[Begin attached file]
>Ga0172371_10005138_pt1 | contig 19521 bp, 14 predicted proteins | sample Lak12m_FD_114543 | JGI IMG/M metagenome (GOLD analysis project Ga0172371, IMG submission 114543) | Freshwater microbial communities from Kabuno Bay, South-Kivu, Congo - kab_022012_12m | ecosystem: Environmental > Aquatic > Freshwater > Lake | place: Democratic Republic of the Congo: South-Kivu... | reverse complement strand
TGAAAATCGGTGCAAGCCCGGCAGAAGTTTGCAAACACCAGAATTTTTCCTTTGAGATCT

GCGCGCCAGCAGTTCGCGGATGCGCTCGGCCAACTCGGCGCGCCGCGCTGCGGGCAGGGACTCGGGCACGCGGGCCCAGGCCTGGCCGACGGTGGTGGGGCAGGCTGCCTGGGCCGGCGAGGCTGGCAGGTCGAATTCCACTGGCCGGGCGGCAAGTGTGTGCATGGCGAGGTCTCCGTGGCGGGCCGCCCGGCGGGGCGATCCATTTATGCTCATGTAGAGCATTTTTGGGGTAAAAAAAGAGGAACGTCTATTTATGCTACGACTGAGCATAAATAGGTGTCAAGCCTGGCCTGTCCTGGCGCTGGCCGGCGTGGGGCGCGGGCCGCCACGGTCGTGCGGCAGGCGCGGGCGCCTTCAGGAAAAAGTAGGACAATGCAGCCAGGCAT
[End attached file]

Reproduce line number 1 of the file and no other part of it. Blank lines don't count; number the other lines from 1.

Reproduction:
>Ga0172371_10005138_pt1 | contig 19521 bp, 14 predicted proteins | sample Lak12m_FD_114543 | JGI IMG/M metagenome (GOLD analysis project Ga0172371, IMG submission 114543) | Freshwater microbial communities from Kabuno Bay, South-Kivu, Congo - kab_022012_12m | ecosystem: Environmental > Aquatic > Freshwater > Lake | place: Democratic Republic of the Congo: South-Kivu... | reverse complement strand